I just hope the (Korean) Samsung 850 EVO I purchased this year (Made in China)
    has no unwelcome firmware inside.
  • Jeffs0418
    The nice price is suspicious too...
  • photonboy
    The PRICE is right where it should be. It doesn't perform as well as slightly more expensive drives.
  • TbsToy
    Oh boy another cheap, substandard sata SSD with no visible support.
    Walt Prill
  • photonboy
    TbsToy,
    How do you know there is no support? Do you read Chinese?

    These exist in China, so I'm not sure why you would expect to easily find the support site.
  • TbsToy
    67821 said:
    TbsToy, How do you know there is no support? Do you read Chinese? These exist in China, so I'm not sure why you would expect to easily find the support site.


    Well, being in Los Angeles California USA and an English speaking American, I haven't ever felt the need to learn to read and speak Chinese just to be able to communicate with an unfindable Chinese support site for some substandard SSD that might not exist a month from now with a site ya can't even find. I can walk to Intel and with no time, and with no language or communication or warranty or shipment issues back and forth.. So I agree with you cuz ya might not have any usable support like the many SSD vendors have here. That shouldn't deter any potential buyers though, right, cuz it is cheap and ya wanna sell em, Right?
    Walt Prill
  • hannibal
    I just have to wonder, if most of the readers actually did read the article. This is not about Longsys, this is about controller, that will be the dominant controller in the next two years. Expect to see these in low price Samsung, Munchkin, Kingston etc ssd drives in near future.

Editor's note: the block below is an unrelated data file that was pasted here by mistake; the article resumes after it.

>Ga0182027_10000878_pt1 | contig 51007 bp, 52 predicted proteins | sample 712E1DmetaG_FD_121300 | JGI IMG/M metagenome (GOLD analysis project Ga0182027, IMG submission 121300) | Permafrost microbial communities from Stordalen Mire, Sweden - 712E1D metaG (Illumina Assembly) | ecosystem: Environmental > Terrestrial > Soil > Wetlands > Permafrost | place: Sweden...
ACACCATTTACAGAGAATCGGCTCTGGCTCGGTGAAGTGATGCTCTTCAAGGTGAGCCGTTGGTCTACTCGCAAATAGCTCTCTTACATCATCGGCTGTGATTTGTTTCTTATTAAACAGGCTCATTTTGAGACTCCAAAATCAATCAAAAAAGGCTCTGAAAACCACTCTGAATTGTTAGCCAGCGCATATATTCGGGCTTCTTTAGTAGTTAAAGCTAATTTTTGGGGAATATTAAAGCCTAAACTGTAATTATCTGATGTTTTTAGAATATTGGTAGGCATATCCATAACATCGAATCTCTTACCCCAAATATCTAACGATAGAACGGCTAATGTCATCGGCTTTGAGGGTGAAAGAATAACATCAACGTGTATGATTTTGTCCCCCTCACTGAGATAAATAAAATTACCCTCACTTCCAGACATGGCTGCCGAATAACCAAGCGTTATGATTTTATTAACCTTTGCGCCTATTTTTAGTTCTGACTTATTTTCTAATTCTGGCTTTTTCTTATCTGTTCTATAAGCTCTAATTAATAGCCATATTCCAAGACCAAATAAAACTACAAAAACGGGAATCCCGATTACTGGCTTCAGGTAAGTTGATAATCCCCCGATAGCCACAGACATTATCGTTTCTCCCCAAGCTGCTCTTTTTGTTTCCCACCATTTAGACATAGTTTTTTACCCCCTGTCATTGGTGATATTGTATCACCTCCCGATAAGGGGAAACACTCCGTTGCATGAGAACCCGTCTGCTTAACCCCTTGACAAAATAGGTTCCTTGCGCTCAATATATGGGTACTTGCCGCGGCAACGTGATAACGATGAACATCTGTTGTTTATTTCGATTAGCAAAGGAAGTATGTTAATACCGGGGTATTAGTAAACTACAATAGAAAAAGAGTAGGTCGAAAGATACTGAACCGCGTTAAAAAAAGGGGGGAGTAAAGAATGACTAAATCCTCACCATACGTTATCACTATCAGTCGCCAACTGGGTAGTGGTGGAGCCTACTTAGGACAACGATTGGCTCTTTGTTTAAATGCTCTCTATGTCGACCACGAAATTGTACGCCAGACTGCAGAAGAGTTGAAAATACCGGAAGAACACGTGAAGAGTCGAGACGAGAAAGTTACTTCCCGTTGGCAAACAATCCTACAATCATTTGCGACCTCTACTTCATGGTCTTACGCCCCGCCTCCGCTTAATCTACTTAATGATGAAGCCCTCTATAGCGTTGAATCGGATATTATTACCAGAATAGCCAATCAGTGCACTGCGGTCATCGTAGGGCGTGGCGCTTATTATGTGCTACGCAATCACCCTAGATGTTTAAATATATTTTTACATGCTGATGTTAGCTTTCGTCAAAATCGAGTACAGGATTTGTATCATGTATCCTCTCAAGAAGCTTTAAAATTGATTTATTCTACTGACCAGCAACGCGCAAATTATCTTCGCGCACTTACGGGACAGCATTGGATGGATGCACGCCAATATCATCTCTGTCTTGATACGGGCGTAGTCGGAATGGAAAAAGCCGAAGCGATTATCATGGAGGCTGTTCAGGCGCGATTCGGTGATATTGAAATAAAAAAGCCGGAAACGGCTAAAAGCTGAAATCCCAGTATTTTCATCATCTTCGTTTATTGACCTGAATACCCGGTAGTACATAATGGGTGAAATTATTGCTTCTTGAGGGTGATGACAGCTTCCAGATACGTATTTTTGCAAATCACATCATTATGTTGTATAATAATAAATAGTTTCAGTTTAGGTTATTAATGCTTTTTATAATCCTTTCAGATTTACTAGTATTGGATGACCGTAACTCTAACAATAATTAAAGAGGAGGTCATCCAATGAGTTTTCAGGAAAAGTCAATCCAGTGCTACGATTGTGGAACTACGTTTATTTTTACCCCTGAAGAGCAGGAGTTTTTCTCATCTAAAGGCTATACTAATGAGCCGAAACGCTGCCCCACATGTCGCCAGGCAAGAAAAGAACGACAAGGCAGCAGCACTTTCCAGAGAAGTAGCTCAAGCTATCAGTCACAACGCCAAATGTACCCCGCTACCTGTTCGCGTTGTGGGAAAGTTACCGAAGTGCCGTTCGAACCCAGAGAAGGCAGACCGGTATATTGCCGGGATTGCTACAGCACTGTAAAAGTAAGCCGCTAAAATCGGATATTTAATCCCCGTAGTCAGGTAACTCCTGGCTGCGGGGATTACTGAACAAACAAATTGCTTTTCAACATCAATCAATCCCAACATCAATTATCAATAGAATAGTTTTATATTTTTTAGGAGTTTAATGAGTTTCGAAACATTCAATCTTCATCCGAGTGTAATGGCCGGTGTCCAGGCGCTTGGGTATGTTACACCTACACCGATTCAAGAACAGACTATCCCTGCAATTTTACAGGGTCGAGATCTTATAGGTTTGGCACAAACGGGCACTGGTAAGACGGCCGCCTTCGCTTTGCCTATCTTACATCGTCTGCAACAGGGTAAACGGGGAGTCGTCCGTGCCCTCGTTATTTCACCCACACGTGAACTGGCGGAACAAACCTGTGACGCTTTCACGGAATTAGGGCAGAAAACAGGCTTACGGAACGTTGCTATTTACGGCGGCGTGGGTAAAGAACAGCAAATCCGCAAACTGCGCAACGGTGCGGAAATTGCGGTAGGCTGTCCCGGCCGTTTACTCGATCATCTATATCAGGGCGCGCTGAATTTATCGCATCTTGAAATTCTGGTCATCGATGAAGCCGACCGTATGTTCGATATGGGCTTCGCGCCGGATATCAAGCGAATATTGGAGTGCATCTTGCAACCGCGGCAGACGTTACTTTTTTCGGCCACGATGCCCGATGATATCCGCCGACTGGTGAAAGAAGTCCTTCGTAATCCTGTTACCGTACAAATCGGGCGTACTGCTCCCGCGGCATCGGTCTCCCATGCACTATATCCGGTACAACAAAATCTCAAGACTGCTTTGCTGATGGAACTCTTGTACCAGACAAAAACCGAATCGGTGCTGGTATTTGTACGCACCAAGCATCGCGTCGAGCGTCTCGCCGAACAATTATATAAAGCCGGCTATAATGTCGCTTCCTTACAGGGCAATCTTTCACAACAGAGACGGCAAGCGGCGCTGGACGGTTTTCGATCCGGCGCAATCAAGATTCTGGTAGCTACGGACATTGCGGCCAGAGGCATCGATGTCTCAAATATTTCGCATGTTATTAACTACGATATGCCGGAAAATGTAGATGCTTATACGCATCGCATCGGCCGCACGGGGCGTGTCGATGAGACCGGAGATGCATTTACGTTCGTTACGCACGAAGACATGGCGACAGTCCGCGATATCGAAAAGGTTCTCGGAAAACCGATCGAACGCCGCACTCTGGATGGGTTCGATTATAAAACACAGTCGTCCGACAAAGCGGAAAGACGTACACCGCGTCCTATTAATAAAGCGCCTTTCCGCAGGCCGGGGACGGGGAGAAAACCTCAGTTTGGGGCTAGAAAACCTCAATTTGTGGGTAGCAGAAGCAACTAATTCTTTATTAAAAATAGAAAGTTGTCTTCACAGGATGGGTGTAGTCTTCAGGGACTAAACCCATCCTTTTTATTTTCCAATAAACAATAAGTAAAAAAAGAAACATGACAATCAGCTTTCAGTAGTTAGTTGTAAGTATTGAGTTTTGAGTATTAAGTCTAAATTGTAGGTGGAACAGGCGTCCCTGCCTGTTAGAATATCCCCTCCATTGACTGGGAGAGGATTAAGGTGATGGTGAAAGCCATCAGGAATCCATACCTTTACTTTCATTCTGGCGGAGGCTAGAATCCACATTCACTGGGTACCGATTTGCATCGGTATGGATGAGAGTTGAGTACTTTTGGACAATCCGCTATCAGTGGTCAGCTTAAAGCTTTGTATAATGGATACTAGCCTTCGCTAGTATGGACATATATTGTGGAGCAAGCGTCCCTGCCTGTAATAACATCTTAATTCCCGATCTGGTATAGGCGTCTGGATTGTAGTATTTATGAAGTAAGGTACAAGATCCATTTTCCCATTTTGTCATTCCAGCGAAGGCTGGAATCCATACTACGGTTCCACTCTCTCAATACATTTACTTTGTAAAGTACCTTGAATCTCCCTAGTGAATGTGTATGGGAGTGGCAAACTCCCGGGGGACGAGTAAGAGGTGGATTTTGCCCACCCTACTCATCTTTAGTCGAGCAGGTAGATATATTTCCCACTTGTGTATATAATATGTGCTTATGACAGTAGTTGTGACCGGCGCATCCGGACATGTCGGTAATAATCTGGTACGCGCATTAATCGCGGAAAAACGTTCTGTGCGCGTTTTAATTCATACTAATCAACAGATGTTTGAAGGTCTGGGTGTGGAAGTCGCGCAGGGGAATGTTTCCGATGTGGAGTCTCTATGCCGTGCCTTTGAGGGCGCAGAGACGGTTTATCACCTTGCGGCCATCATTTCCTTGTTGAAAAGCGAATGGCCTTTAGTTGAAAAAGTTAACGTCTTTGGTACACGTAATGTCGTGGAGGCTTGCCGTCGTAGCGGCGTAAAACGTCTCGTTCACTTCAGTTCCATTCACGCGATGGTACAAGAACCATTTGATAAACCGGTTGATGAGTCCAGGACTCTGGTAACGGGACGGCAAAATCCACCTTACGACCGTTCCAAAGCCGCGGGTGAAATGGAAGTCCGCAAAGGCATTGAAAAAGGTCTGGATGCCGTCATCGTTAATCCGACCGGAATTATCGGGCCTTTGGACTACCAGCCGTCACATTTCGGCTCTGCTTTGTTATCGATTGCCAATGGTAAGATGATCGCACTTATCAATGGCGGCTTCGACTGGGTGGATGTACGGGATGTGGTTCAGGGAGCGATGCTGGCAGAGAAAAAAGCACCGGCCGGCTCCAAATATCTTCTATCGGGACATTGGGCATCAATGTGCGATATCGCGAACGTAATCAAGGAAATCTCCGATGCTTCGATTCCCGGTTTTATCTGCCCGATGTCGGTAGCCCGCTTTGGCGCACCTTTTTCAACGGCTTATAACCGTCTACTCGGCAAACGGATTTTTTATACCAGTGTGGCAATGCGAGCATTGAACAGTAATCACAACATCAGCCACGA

• 2Be_or_Not2Be
    "...transfers of any substantial size will cut performance to half of what you can get from a modern mechanical disk."

    A SSD that fails to beat a mechanical disk in every performance metric simply shouldn't be sold.
  • CRamseyer
    Your statement isn't accurate. This and other TLC SSDs are much faster at random access patterns.
  • epobirs
    Quote:
    Oh boy another cheap, substandard sata SSD with no visible support. Walt Prill


    The review makes it clear that end users are very unlikely to buy one of these from the OEM. You deal with a local vendor and their infrastructure. Do you speak Korean or read Hangul? No? Has that stopped you from buying Samsung products?
  • epobirs
    SATA SSDs are going to be a legacy market in just a few years. The cheapest devices will find a place in PCs at the low end before PCI-e connected SSDs take over the entire market. PC hardware and software designers are still coming to grips with how to apply the performance but the difference will become intolerable as the price gap narrows.
  • mapesdhs
    Chris, the Amazon Samsung 850 EVO link has the wrong price, it should be $90.